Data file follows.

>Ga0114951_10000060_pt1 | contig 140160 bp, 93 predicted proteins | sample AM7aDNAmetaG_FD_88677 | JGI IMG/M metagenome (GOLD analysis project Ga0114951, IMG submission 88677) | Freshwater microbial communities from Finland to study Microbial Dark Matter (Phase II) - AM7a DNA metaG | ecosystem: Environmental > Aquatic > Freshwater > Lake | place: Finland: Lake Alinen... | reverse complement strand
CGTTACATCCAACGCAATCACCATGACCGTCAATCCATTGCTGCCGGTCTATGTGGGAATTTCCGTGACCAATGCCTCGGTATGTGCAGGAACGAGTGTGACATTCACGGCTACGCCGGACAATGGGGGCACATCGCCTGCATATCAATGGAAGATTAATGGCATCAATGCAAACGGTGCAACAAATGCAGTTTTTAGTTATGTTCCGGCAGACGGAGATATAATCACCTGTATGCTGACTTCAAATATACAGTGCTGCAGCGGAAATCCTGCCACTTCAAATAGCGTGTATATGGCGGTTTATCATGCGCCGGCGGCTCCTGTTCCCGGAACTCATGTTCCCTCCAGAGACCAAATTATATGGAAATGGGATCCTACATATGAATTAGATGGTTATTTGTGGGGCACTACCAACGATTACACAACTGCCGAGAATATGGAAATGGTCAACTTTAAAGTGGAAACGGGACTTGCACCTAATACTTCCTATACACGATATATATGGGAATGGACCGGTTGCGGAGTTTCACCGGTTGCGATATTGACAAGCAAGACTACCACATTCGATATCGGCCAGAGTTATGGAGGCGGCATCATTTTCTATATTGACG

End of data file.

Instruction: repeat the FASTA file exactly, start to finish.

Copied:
>Ga0114951_10000060_pt1 | contig 140160 bp, 93 predicted proteins | sample AM7aDNAmetaG_FD_88677 | JGI IMG/M metagenome (GOLD analysis project Ga0114951, IMG submission 88677) | Freshwater microbial communities from Finland to study Microbial Dark Matter (Phase II) - AM7a DNA metaG | ecosystem: Environmental > Aquatic > Freshwater > Lake | place: Finland: Lake Alinen... | reverse complement strand
CGTTACATCCAACGCAATCACCATGACCGTCAATCCATTGCTGCCGGTCTATGTGGGAATTTCCGTGACCAATGCCTCGGTATGTGCAGGAACGAGTGTGACATTCACGGCTACGCCGGACAATGGGGGCACATCGCCTGCATATCAATGGAAGATTAATGGCATCAATGCAAACGGTGCAACAAATGCAGTTTTTAGTTATGTTCCGGCAGACGGAGATATAATCACCTGTATGCTGACTTCAAATATACAGTGCTGCAGCGGAAATCCTGCCACTTCAAATAGCGTGTATATGGCGGTTTATCATGCGCCGGCGGCTCCTGTTCCCGGAACTCATGTTCCCTCCAGAGACCAAATTATATGGAAATGGGATCCTACATATGAATTAGATGGTTATTTGTGGGGCACTACCAACGATTACACAACTGCCGAGAATATGGAAATGGTCAACTTTAAAGTGGAAACGGGACTTGCACCTAATACTTCCTATACACGATATATATGGGAATGGACCGGTTGCGGAGTTTCACCGGTTGCGATATTGACAAGCAAGACTACCACATTCGATATCGGCCAGAGTTATGGAGGCGGCATCATTTTCTATATTGACG